After downing a limit of doves last Saturday at your family’s traditional opening day dove hunt, you feel confident you’ll get another limit this coming weekend.
After setting up in a favorite spot near a dead tree in the early afternoon, you wait for groups of doves to come into the field. Instead, a swift gray bird comes in from behind at a 45-degree angle. You raise your barrel, swing and fire, not puffing a single feather on the dove that quickly swerves away, out of danger.
After an hour of firing three shots and missing every bird, you wonder if you accidentally bent the barrel of your shotgun. You couldn’t miss a bird on opening day and now you cannot hit one to save your life.
Those slow, naive doves of opening weekend are gone until September 1, 2013. After opening weekend, doves smarten up. The birds that flew close to your spot on opening day are now flashes of rosy grey, coming in high and fast to the field. Trying to hit hunted, smart doves are some of the hardest shots in wingshooting, but also the most rewarding.
Many dove hunters simply react to doves entering a field and give little thought to how they swing a shotgun. They just aim and shoot.
You can hit the easy birds on opening day with this approach, but you must learn the proper techniques of swinging a shotgun to connect on the hardest dove shots or waterfowl. Two main methods dominate shotgunning: the swing-through and the sustained lead.
“I’ve shot thousands of shells and hit many birds and I use the swing-through method,” said Rocky Pritchert, migratory bird coordinator for the Kentucky Department of Fish and Wildlife Resources. “I swing the barrel, blot out the bird and pull the trigger.”
Pritchert said this method automatically establishes lead, no matter the speed of the bird. “The gun speed compensates for the lead in the swing-through method,” he explained. “You move the barrel at the speed of the bird for an automatic adjustment.”
An aid in remembering the sequence for the swing-through method is “butt, belly, beak, bang.”
The sustained lead method works well for many shooters. In the swing-through method, it is really easy for a shooter to stop swinging the shotgun once they hear the shot and feel the recoil. They will miss the bird behind.
“Think of your sight as a paint brush,” said James Charas, of Lexington, an excellent wing shooter. “Swing through and paint across the bird as you pull the trigger. This will ensure good follow through because you are thinking about moving the barrel as you pull the trigger.”
With the sustained lead, you start the barrel out in front of the bird and keep swinging. Imagine the bird smoking a long cigar and you are trying to shoot the ash off it.
Mastering one of these methods will help bag more doves as the close shots of last weekend morph into some of the more challenging shots in wing shooting.
If you set up under a dead tree and birds come in high overhead, the swing-through methods works well. Start the gun barrel at the dove’s tail feathers and swing through the bird. Pull the trigger when the barrel blocks the bird.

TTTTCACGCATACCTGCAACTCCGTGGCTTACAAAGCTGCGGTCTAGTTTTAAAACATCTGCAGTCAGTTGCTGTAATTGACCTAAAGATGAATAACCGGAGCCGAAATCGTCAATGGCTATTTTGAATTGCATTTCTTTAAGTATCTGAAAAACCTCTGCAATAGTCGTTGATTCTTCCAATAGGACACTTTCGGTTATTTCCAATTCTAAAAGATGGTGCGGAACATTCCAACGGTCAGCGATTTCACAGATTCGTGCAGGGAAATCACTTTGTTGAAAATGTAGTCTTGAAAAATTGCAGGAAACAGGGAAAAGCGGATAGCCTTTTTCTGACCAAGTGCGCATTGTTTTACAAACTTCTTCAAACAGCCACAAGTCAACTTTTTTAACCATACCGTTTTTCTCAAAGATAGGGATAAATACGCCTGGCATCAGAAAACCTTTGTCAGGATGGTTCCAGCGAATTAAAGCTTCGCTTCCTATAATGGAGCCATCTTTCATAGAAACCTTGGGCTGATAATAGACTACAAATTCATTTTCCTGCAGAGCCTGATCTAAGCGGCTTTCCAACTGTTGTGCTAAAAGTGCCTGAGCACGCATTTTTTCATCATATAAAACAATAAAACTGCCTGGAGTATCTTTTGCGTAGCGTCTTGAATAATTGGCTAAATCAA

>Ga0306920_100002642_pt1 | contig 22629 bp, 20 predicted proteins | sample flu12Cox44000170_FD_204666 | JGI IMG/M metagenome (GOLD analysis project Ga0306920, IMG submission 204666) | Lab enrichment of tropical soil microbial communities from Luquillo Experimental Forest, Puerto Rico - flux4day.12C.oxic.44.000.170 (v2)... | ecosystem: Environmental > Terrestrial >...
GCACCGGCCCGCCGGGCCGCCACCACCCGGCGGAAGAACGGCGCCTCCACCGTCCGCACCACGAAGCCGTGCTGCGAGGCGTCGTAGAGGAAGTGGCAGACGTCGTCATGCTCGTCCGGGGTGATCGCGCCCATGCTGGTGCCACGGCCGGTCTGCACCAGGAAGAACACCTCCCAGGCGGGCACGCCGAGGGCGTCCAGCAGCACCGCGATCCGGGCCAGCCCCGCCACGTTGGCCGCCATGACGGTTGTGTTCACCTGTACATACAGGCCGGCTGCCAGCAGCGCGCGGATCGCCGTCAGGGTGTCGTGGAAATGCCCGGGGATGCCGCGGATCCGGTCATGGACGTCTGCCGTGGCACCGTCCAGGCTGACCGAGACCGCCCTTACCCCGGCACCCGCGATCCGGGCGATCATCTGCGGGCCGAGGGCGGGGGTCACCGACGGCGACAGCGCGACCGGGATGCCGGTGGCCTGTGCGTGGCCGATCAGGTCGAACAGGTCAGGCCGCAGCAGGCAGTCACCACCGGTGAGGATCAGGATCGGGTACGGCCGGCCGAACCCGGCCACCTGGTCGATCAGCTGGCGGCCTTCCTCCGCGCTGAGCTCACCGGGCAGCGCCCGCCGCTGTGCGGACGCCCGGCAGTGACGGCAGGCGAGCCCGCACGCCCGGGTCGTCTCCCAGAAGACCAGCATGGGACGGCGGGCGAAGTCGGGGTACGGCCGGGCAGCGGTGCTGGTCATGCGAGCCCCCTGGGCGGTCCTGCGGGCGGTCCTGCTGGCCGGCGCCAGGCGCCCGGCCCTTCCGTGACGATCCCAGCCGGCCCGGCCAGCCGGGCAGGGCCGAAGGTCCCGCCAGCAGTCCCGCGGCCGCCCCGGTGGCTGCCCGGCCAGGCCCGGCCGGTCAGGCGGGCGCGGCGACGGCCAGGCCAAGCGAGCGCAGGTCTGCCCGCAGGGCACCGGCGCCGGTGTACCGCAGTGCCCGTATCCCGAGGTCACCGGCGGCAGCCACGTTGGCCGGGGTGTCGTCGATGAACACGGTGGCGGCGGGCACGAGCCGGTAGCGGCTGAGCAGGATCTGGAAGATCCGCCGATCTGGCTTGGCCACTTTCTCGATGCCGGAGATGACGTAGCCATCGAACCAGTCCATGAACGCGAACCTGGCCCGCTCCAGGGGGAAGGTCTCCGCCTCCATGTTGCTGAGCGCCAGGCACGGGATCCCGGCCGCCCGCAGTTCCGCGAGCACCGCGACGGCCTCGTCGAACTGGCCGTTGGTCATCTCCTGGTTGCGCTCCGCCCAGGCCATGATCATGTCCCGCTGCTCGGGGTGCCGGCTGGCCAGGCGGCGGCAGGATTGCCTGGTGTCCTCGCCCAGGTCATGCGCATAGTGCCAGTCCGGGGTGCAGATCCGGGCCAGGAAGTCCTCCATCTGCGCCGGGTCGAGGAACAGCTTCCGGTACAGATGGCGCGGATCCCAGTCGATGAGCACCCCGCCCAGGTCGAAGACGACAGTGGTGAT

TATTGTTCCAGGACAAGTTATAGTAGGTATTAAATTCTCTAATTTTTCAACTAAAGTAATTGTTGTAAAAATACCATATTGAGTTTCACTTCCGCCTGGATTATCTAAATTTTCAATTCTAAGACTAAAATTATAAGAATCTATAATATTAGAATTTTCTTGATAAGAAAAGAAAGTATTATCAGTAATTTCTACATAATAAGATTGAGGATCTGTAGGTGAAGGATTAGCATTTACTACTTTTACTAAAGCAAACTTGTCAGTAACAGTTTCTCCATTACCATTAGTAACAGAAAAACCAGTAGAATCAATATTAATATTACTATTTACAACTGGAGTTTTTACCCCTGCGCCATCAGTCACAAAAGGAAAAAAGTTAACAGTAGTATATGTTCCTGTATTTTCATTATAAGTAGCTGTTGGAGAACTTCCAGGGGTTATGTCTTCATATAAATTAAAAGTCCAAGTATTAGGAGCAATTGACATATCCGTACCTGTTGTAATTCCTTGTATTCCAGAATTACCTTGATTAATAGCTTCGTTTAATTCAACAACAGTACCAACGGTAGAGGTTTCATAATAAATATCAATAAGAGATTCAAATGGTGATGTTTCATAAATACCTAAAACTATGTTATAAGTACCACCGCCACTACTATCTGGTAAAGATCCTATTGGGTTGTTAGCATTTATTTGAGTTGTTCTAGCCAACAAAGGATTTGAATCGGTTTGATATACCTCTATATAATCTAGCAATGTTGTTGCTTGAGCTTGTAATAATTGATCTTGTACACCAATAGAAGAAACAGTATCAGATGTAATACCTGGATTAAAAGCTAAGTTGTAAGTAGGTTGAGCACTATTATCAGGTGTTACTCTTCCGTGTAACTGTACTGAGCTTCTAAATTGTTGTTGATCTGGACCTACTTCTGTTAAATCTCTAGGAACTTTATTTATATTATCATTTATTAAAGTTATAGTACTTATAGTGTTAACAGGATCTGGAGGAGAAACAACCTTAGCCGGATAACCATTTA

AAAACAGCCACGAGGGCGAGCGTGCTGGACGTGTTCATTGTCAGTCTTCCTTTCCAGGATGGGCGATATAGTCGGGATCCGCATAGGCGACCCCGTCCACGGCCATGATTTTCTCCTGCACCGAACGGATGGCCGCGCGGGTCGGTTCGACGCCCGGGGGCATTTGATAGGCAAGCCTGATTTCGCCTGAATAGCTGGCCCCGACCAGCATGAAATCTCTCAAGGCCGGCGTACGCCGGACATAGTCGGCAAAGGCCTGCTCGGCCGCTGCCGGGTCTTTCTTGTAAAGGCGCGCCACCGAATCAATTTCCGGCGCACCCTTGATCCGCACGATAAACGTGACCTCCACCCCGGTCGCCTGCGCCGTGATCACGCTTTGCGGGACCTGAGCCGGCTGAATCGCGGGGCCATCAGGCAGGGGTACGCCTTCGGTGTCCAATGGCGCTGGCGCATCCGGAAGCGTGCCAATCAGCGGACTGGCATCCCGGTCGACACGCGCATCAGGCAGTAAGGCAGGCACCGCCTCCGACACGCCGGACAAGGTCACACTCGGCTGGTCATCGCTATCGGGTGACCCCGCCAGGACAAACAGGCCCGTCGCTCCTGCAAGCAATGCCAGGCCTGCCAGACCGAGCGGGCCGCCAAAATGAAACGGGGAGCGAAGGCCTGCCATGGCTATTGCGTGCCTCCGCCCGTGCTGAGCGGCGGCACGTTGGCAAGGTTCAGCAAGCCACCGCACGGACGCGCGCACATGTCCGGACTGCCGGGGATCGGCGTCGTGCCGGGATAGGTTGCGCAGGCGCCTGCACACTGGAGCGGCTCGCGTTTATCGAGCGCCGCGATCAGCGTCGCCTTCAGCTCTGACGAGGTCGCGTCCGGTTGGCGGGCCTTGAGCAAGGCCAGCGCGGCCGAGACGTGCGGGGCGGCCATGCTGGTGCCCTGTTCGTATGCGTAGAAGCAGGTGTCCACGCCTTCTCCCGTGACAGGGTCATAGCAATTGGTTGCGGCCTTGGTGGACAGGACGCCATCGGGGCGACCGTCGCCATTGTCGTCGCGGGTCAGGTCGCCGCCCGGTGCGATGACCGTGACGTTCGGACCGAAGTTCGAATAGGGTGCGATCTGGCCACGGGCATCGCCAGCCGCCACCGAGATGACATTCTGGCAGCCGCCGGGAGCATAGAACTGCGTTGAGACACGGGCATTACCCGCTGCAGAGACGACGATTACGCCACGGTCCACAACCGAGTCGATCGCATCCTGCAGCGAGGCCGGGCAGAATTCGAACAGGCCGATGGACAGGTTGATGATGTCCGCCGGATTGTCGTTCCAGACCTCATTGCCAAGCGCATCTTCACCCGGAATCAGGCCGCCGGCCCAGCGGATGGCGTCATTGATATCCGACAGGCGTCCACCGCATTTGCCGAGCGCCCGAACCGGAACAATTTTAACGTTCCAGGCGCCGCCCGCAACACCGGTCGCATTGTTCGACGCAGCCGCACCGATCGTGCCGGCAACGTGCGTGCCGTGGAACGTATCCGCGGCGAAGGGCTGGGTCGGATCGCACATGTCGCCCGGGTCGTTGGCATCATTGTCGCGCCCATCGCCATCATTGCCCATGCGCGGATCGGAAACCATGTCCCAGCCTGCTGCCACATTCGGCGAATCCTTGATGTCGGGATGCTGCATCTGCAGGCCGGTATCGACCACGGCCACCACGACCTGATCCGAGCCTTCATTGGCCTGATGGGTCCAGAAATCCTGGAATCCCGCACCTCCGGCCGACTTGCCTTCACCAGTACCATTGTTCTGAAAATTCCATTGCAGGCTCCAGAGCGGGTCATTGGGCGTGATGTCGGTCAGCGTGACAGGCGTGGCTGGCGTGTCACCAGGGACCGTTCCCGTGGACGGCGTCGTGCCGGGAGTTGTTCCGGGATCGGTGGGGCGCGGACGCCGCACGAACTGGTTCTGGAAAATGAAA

Many dove hunters can’t hit birds coming in fast at a 45-degree angle, or quartering, into the field. The tendency is to shoot over or behind the dove. Aim for the inside wing tip and don’t cover the bird with the barrel. Keep the bird over the gun barrel and keep swinging.
Some wingshooters struggle with a dove flying straight away from them, but this is one of the easiest shots in the dove field. “Blot out the dove with the barrel and shoot,” Pritchert said.
Doves often strafe a field later in the season by flying as fast as they can across it, often in doubles. They seem uninterested in landing in the field. These birds are extremely hard to hit, but placing the barrel in front of the bird, sustaining the lead and not stopping the gun swing should down a few. This shot is one often missed by all but the best wingshots.
As the days shorten and nights lengthen in fall, long passing shots are often the rule.
“Because doves are so small and fast, when they are at long range most hunters overestimate how far away the birds are,” Pritchert said. “Most shots are less than 40 yards, even though they look much longer.”
Pritchert recommends a modified choke, not full like many hunters use, for these long shots. “Choke science has come a long way,” Pritchert said. “I still use modified for these shots, it gives the shooter more room for error.”
Treat long pass shots like crossing shots, but with a longer lead on the dove. These shots demand a high quality load. The cheap 100 packs of shotshells available Labor Day weekend at department stores won’t cut the mustard for long pass shooting.
Spend the extra dollars and get a quality heavy field load. The cheap loads have just 1-ounce of shot in 12-gauge while heavy field loads hold 1 1/4-ounces. The difference amounts to 87 more pellets of 7 1/2 size shot in the 1 1/4-ounce load versus the 1-ounce load. The extra shot also reduces the chances of crippling birds.
Wear head-to-toe camouflage for these challenging hunts, especially a wide-brimmed camouflage hat. Sunlight reflects off the skin oils of your face as you tilt your head up for a shot, making the doves flare away from you. Some dove hunters wear mesh camouflage face masks for further concealment.
The dove hunting season doesn’t end with Labor Day, but the shooting grows more difficult as the leaves change. Use these techniques to extend the season and hit some of the most difficult dove shots.
Author Lee McClellan is an award-winning associate editor for Kentucky Afield magazine, the official publication of the Kentucky Department of Fish and Wildlife Resources. He is a life-long hunter and angler, with a passion for smallmouth bass fishing.
Image courtesy Kentucky Fish and Wildlife